|This could be your new wake-up routine: Strong coffee and a bath in blue light.|
I guess Essing, whose previous article "When ‘Study Drugs’ Kill" took a reasonably critical stance towards the use of Adderal and similar drugs by healthy individuals, will be delighted by the results C. Martyn Beaven and Johan Ekström present in their latest paper in the peer-reviewed open access journal PLOS|One (Beaven. 2013). The intention of their experiment was ...
"[....] to compare and contrast the physiological responses to blue light and caffeine, administered both separately and conjointly. Measures of cognitive function, reaction time and wakefulness were assessed and it was hypothesized that similarities would be observed with the administration of 240 mg of caffeine and a 1 h dose of ~40 lx blue light." (Beaven. 2013)Moreover, Beaven and Ekström assumed that combining the caffeine equivalent of two small or one large, strong coffees with the 'enlightening' power of a r ~40lx blue light LED light source (Techlight® RGB, 3W, λmax = 470 nm) would induce alerting and psychomotor effects greater than either intervention in isolation.
www.cognitivefun.net, so just try them out and judge for yourself how significant they are).In view of the fact that you will probably have read the "Sunlight à la Carte" (read more) article I published as part of my Circadian Rhythm Series, you shouldn't be surprised by either, ...
- the experimental design that involved the ingestion of a gelatine capsule containing either 240 mg of caffeine or a visually indistinguishable sugar placebo with a small glass of water (CAF), the exposure to ~40 lx of blue light from a LED light source (Techlight® RGB, 3W, λmax = 470 nm) or a white light alternative (~100 lx) for 1 h (BLU) or a combination of both, or
- the assumption that caffeine and blue light should exert additive effects on both physical and psychological measures of alertness
|Figure 1: Eye color determines the extent of the melatonin suppressing effects of 2h of bright light exposure during the night. The effect is significantly stronger in "dark-eyed" Asians vs. "light-eyed" Caucasians (Higuchi. 2007)|
Contrary to what you may have expected, the suppression was increased for the Asians (see Figure 1), not the Caucasians, of whom you'd argue that their ancestors lived at a latitude, where sun is scarce in the winter time, so that you'd have to make the most of it, when it shines.
If we now turn to the results of the study at hand, we'll see that Beaven and Ekström observed a very similar trend in their study, where he increase in visual reactions in the blue light only condition was significantly more pronounced in the blue-eyed, non-shift worker, non-smoking, low to moderate caffeine and alcohol consuming study participants (13 men, 18 women) than in their darker-eyed peers.
Beware of the consequences of the Yerkes-Dodson law
The researchers go on to explain that "[b]oth blue light exposure and caffeine ingestion improved accuracy in the visual Go/No-Go task", but that their combination "did not result in enhancement in the number of correct responses" (see Accuracy in incongruent task in Figure 2). For caffeine alone similar effects have been observed. These observations form the basis of the"Yerkes-Dodson law", in which it is postulated that the relationship between arousal and performance follows an inverted U-shape curve (Fredholm. 1999). Consequently, Beaven & Ekström suspect that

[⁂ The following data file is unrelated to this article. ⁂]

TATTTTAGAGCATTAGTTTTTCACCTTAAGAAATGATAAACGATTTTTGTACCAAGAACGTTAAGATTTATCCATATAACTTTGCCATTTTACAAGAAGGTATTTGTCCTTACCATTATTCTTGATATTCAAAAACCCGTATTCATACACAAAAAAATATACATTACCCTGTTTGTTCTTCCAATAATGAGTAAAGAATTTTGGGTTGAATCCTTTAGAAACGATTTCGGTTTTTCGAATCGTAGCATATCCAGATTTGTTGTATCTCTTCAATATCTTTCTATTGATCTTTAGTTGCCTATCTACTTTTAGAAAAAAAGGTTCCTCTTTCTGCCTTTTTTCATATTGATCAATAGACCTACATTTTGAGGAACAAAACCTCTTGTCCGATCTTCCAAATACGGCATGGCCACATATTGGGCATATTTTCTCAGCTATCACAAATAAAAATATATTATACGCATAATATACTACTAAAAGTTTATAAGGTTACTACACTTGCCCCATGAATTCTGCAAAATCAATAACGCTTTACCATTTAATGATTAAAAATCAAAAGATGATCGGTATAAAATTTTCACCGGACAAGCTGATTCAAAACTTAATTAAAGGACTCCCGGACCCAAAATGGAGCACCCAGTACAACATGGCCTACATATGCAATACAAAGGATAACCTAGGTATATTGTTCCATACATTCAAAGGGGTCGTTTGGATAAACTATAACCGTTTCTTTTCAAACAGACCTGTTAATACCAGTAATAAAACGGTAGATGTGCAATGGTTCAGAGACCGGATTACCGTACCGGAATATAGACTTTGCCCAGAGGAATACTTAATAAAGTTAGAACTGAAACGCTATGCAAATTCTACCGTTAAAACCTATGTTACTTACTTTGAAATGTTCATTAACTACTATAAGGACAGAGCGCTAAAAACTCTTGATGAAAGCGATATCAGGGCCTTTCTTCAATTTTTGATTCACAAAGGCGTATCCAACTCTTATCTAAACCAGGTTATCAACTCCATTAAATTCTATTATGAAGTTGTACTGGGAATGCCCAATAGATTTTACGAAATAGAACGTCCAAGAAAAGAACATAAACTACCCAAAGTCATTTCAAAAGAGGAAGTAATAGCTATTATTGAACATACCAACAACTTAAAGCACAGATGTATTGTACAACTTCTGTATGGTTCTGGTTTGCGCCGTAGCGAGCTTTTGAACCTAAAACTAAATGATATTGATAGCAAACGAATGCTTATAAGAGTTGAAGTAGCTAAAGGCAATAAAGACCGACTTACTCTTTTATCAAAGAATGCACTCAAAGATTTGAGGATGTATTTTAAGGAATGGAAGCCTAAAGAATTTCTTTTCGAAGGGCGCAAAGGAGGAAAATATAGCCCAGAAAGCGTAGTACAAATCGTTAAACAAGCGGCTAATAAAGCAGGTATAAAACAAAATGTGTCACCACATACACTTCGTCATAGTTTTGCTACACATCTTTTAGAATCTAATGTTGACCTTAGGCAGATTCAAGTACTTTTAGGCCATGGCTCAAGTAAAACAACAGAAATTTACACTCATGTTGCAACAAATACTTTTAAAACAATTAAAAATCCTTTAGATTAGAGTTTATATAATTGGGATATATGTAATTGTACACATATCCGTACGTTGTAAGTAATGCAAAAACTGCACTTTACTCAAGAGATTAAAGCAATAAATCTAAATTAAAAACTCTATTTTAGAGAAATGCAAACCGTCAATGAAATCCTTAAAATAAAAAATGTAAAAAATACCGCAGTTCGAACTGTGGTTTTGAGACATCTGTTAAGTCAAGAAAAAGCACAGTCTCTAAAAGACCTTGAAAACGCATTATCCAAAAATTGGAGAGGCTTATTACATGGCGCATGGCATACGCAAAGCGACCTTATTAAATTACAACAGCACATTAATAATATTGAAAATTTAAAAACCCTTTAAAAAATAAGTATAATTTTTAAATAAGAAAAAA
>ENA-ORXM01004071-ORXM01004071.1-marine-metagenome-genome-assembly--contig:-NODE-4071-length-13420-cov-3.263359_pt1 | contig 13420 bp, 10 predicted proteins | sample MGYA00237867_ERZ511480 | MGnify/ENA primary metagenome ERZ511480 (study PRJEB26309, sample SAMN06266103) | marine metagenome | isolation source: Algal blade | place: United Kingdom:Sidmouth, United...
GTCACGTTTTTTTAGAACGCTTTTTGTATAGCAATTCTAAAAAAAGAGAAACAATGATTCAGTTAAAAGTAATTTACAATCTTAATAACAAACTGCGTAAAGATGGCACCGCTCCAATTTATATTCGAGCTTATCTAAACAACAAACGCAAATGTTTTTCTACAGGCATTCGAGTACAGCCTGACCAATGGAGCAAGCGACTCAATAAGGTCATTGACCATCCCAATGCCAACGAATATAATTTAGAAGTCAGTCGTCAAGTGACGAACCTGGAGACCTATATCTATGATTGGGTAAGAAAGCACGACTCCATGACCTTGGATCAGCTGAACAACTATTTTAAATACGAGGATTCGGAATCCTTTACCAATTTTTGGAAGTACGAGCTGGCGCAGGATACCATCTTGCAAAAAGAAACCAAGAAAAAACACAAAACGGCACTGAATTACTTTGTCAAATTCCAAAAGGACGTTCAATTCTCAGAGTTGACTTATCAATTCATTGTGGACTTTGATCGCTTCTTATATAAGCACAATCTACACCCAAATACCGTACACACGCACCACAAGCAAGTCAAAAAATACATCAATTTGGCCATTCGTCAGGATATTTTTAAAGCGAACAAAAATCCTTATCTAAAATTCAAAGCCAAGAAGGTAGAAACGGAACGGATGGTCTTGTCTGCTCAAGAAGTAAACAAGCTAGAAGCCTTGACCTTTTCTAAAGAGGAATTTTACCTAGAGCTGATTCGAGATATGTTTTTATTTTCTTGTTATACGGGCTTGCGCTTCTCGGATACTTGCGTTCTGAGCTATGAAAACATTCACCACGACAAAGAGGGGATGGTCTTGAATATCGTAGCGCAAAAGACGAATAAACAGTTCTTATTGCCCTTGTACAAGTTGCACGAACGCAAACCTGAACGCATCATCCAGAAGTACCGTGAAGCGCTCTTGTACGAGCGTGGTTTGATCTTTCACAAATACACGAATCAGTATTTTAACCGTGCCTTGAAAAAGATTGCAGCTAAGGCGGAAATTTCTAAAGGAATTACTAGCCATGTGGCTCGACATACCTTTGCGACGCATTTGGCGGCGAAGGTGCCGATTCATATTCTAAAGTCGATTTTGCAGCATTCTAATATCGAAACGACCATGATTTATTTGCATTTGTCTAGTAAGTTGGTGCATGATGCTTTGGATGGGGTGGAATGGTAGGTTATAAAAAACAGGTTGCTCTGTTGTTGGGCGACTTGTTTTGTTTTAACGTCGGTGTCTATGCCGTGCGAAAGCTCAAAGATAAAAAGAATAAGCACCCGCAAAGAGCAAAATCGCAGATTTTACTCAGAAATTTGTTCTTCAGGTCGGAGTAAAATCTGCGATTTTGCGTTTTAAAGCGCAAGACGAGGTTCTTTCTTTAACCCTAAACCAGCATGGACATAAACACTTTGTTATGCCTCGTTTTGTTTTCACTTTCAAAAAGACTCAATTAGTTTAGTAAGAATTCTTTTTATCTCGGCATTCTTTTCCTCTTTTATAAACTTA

"[...], it is possible to rationalize that the combined treatment of blue light and caffeine dose exceeded the optimal state of arousal and consequently resulted in impaired accuracy." (Beaven. 2013)At first sight, this hypothesis appears to conflict the improved fast reaction time the researchers observed in the visual Go/No Go task, but when you come to think about it, the stimulating effect of caffeine + blue light that is an advantage, when it comes to relatively simple tasks, may well be too pronounced for an exercise that requires a higher degree of mental focus / contentration.
- Beaven, C. M., & Ekström, J. (2013). A comparison of blue light and caffeine effects on cognitive function and alertness in humans. PloS one, 8(10), e76707.
- Essing, T. (2013). Managing The Risks Of Taking Adderall To Enhance Work Performance. Forbes.com. Dec. 06 2013 < http://www.forbes.com/sites/toddessig/2013/12/06/managing-the-risks-of-taking-adderall-to-enhance-work-performance/ > retrieved on 12-24-2013.
- Fredholm, B. B., Bättig, K., Holmén, J., Nehlig, A., & Zvartau, E. E. (1999). Actions of caffeine in the brain with special reference to factors that contribute to its widespread use. Pharmacological reviews, 51(1), 83-133.
- Higuchi, S., Motohashi, Y., Ishibashi, K., & Maeda, T. (2007). Influence of eye colors of Caucasians and Asians on suppression of melatonin secretion by light. American Journal of Physiology-Regulatory, Integrative and Comparative Physiology, 292(6), R2352-R2356.
- Petrow, S. (2013). The Drugs of Work-Performance Enhancement. The Atlantic. < http://www.theatlantic.com/health/archive/2013/11/the-drugs-of-work-performance-enhancement/281055/ > retrieved on 12-24-2013.